While their artworks are contrasted in “Figure and Form,” Daphnis and Petrides actually have more in common than being born in Greece and ending up in New York. Both are somewhat self-taught, in that they started out in one career and made the leap into art at a later point in life. Daphnis worked in his uncle’s flower shop until he met some friends that introduced him to art and, step-by-step, he began a journey that turned out to be a lifetime interest in painting, while Petrides successfully pursued a career in finance while studying and making art part-time for over twenty years, before more recently committing to creating art fulltime.
Another thing that they have in common is that they both began as realist artists. Although it’s not widely known, Daphnis initially made folksy, Outsiderish paintings before turning to surreal, biomorphic canvases of organic forms and then geometric abstractions. After exhibiting a painting, which is now in the collection of the Baltimore Museum of Art, at the legendary Society of Independent Artists in 1938, the budding young artist was offered a solo show at New York’s Contemporary Arts Gallery, where three more museums added his work to their permanent collections. Petrides, too, was initially drawn to realistic drawing and painting in classes at the Art Students League in New York, the Académie de la Grande Chaumière in Paris and the New York Studio School.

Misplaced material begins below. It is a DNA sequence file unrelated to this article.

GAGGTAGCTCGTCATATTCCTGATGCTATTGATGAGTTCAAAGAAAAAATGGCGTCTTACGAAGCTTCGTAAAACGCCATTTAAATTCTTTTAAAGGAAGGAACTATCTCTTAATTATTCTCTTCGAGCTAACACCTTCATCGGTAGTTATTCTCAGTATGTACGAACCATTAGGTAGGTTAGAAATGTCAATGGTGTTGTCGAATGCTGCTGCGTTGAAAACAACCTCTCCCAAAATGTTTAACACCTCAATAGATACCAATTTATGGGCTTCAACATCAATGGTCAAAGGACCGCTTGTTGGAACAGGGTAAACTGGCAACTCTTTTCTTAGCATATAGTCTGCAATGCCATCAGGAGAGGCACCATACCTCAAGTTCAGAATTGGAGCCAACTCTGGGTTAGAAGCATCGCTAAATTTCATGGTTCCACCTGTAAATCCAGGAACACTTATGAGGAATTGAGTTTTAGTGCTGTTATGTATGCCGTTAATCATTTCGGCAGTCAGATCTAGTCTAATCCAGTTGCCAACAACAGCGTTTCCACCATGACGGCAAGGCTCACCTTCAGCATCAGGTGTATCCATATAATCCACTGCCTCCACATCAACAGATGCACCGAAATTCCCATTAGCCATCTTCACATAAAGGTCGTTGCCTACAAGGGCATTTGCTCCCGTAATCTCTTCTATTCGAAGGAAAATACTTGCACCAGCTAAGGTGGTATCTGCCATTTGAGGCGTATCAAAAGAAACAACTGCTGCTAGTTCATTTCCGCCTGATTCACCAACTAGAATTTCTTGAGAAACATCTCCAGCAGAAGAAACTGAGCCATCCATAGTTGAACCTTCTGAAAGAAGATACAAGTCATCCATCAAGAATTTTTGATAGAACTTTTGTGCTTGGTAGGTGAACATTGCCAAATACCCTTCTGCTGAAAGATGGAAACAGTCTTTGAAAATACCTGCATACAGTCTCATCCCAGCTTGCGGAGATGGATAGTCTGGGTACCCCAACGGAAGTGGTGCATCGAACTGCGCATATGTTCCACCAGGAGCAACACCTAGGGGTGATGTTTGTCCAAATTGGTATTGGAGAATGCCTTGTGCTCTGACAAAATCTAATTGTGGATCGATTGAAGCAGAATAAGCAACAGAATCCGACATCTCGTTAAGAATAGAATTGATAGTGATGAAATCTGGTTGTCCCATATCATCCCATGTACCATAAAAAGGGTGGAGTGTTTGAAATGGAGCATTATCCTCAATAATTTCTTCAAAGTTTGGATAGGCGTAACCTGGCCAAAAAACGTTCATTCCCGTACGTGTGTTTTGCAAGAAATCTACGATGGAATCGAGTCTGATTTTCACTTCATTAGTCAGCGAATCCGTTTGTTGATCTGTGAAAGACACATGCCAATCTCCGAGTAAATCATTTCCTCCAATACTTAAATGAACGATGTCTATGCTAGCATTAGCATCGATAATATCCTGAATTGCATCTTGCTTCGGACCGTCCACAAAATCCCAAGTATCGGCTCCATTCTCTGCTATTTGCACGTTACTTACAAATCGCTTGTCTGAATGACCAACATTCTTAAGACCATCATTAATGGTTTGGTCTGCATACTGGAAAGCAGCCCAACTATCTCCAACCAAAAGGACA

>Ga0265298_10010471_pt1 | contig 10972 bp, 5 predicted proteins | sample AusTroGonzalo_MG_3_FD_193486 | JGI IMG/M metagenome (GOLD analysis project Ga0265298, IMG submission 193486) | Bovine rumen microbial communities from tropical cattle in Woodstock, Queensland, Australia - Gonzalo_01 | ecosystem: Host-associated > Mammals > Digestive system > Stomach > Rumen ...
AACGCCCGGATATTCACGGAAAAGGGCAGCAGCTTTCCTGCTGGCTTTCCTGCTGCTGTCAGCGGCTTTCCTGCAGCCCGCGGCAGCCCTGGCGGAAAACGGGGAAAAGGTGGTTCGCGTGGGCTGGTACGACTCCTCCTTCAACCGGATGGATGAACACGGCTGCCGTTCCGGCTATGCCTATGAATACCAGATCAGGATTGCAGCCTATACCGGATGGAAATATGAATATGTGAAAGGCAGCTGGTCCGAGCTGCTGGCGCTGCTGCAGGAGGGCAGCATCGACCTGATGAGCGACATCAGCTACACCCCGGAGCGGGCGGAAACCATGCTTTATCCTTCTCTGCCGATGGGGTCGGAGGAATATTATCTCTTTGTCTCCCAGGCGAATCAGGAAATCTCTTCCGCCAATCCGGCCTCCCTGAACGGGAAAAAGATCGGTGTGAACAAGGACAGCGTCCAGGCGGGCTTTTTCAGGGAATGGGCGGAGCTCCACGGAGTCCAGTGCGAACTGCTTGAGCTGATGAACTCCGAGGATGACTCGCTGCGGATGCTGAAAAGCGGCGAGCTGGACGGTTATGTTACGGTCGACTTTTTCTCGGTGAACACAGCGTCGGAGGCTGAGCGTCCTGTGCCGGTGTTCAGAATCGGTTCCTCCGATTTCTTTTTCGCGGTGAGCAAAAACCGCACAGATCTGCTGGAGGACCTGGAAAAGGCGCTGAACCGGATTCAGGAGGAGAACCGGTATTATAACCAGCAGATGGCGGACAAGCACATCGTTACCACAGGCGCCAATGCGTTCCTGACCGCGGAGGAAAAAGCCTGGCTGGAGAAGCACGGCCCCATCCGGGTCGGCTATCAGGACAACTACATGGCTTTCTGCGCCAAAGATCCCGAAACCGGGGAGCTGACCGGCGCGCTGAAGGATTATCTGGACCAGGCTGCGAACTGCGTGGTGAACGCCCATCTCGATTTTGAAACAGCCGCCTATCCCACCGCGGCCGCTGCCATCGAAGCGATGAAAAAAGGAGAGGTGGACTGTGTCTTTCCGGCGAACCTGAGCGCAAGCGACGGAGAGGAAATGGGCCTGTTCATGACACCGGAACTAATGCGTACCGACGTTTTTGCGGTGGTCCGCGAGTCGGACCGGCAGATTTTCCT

Over time, Petrides’ handling of the figure has become more abstract, with patches of color realized through the additions of epoxy clay, metals, acids and pigments. Creating a visual montage of materials on the figurative forms, they share a collage sensibility with Daphnis, who assembled his blocks of color and forms to construct abstract landscapes, which at times become almost figurative in their own right. Petrides’ pieces like Blue Girl (2020) and Middle-Aged Boxer at Rest (2021) take the figure into abstraction through the patchwork of applied materials, while Daphnis hinted at representation in his paintings 6-88 (1988) and 1-89 (1989), which take the historical Parthenon temple in Athens as the point of departure for the highly abstract, pixelated pictures.
After preparing a final proposal for the exhibition, I had to convince Richard Taittinger, whose gallery has represented the Estate of Nassos Daphnis since 2015, on the strengths of the show’s premise. Once the gallery and Estate were on board, we secured the Consulate of Greece in New York for the first stop on what we hope will be an exhibition that travels around the world—spreading cultural goodwill and showing that art from the heart can exist in many different forms. WM
Figure and Form: George Perides and Nassos Daphnis is on view at the Consulate of Greece in New York at 69 East 79th Street—from Monday to Friday, 9 am to 2:30 pm—through January 20, 2022.
Paul Laster is a writer, editor, curator, artist and lecturer. He’s a contributing editor at ArtAsiaPacific and Whitehot Magazine of Contemporary Art and writer for Time Out New York, Harper’s Bazaar Arabia, Galerie Magazine, Sculpture, Art & Object, Cultured, Architectural Digest, Garage, Surface, Ocula, Observer, ArtPulse, Conceptual Fine Arts and Glasstire. He was the founding editor of Artkrush, started The Daily Beast’s art section, and was art editor of Russell Simmons’ OneWorld Magazine, as well as a curator at P.S.1 Contemporary Art Center, now MoMA PS1.